SPARK Leadership Conference offered two days of panels, workshops and group discussions to women students on campus last weekend.
Three best friends sigh hopelessly at a white canvas, each having their own opinion on it. The opinions turn into an argument – an argument that only leads to the conclusion of “You want to go eat?”
The department of art and art history welcomed curator Susanne Slavick as a part of the Visual Exchange: Lectures in Visual Culture program Wednesday to approximately 40 people.
Not many people know what a good cut of meat consists of. The perfect cut of beef has a pure red color and plenty of white marbling, that is the fat, which makes a steak cut like butter.
The theater department’s production of Christopher Durang’s “The Marriage of Bette and Boo” brings the black comedy to new dimensions.
Though it was a record setting day for the Leopards as senior running back Matthew Biggers rushed for 159 yards to become the all time leading rusher in La Verne history, Chapman still bested the team on the scoreboard in a 45-7 loss.
Giselle Garcia and the rest of the UC Santa Barbara Middle East Ensemble perform at Mabel Shaw Bridges Hall of Music at Pomona College on Saturday.
San Diego police are looking into a sexting ring that broke out in the San Dieguito Union High School District after dozens of students forwarded sexually explicit photos of their fellow students.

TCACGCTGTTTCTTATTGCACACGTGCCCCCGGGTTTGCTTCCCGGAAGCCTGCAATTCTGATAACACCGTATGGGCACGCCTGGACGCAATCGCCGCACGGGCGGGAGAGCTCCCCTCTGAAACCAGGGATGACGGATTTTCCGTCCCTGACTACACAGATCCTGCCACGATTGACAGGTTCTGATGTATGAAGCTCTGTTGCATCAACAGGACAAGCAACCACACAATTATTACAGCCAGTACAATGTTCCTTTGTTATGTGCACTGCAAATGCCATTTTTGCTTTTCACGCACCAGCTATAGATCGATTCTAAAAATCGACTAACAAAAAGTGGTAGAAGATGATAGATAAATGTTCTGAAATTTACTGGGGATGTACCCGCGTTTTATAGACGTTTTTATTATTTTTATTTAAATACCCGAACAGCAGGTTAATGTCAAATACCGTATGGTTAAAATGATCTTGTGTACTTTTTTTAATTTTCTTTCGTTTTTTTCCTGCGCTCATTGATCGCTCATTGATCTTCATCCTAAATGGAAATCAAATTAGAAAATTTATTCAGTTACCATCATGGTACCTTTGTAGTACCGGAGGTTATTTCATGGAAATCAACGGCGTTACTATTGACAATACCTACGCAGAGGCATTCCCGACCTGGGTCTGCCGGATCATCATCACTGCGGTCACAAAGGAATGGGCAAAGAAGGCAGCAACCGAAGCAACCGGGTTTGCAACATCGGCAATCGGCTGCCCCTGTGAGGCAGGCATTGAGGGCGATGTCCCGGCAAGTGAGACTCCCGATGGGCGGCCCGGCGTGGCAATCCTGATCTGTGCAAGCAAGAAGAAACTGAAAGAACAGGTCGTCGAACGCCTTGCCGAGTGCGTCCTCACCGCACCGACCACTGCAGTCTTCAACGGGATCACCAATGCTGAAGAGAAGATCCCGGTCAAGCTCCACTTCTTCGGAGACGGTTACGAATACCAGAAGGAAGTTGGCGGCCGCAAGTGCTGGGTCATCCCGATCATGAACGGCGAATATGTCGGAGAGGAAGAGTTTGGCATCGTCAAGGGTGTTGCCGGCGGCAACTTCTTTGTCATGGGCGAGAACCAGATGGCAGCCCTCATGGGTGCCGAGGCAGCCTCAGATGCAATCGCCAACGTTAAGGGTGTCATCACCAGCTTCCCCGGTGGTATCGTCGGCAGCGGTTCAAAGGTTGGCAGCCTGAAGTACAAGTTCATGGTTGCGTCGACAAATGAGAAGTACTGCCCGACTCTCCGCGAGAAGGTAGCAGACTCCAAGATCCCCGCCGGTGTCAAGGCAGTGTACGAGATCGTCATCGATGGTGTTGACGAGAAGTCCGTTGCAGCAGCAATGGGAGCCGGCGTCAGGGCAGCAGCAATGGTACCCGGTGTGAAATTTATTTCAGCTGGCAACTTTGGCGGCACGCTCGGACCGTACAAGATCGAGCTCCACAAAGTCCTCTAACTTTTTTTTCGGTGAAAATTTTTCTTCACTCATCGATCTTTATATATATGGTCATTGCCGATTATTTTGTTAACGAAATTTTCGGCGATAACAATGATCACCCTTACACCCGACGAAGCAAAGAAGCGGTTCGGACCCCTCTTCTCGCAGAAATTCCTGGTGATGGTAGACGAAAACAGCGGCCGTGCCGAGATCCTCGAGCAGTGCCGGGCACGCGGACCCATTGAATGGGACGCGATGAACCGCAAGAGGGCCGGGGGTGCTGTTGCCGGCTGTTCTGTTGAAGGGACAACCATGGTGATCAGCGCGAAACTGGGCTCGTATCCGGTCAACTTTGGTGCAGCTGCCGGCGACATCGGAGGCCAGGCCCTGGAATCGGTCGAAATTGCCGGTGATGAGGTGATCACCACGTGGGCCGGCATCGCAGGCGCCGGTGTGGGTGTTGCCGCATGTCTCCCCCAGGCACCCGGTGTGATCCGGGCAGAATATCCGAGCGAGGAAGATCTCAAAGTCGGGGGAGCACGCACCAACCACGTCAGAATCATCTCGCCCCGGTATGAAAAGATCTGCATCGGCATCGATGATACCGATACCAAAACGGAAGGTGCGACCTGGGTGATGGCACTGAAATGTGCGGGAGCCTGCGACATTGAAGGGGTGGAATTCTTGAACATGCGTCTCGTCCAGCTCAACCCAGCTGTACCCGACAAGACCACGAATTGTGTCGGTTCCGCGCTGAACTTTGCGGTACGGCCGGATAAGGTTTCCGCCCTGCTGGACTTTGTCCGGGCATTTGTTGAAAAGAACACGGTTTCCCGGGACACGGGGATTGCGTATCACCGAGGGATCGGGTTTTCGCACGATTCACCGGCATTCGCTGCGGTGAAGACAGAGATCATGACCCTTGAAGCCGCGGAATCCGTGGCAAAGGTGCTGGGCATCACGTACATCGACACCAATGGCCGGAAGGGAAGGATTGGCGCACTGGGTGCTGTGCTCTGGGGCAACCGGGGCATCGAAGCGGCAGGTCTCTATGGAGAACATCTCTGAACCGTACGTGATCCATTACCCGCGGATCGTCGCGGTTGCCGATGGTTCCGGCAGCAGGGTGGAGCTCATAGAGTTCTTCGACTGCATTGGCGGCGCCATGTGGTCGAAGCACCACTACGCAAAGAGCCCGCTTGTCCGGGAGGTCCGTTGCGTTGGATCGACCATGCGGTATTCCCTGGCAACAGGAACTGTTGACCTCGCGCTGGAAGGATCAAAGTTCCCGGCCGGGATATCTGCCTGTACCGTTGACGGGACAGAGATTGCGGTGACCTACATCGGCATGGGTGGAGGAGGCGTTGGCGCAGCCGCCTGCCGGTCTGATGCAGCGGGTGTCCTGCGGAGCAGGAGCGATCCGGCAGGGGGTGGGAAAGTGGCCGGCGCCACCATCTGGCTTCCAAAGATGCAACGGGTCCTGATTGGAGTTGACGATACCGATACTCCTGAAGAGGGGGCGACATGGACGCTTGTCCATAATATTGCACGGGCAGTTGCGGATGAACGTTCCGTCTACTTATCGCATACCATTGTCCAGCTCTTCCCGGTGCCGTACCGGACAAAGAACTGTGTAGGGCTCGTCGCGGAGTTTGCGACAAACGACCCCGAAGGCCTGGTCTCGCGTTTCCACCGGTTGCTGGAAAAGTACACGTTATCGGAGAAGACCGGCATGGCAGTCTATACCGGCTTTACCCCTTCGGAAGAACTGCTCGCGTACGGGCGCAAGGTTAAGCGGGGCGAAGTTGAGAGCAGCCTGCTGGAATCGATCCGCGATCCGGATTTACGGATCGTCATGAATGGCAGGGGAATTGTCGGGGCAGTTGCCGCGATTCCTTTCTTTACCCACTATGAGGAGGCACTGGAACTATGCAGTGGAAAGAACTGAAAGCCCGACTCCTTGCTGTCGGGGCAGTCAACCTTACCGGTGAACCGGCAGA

The men’s basketball team faced a tough loss for the seasons’ first home game against the El Salvador National Team, losing 78-77, Wednesday night.
When Michaeline Anderson isn’t in the classroom teaching speech communication, she’s in the classroom learning everything from contemporary art to records management, currently continuing her masters education at San Jose State and bringing her diverse teachings to students at the University of La Verne.
Always regarded as a wordsmith among pop stars, Morrissey’s autobiography, wryly titled “Autobiography,” reads like it was ghostwritten by Shakespeare himself.
Simple piano lessons from Jewish composers Wolfgang Fraenkel and Julius Schloss, turned China’s classic folk musician, Sang Tong, into one of China’s pioneer composers who was remembered for fusing Chinese musical idioms with Western composition techniques.
Now that the candy coma stomach aches and party-induced hangovers of Halloween have subsided, it is time to look back on the mess that was made.
The word “SLUT” is written boldly across a wall of a trash-filled stage as students, faculty and community members rushed into the Pomona College Seaver Theatre for “In the Blood,” a tragedy on contemporary social issues.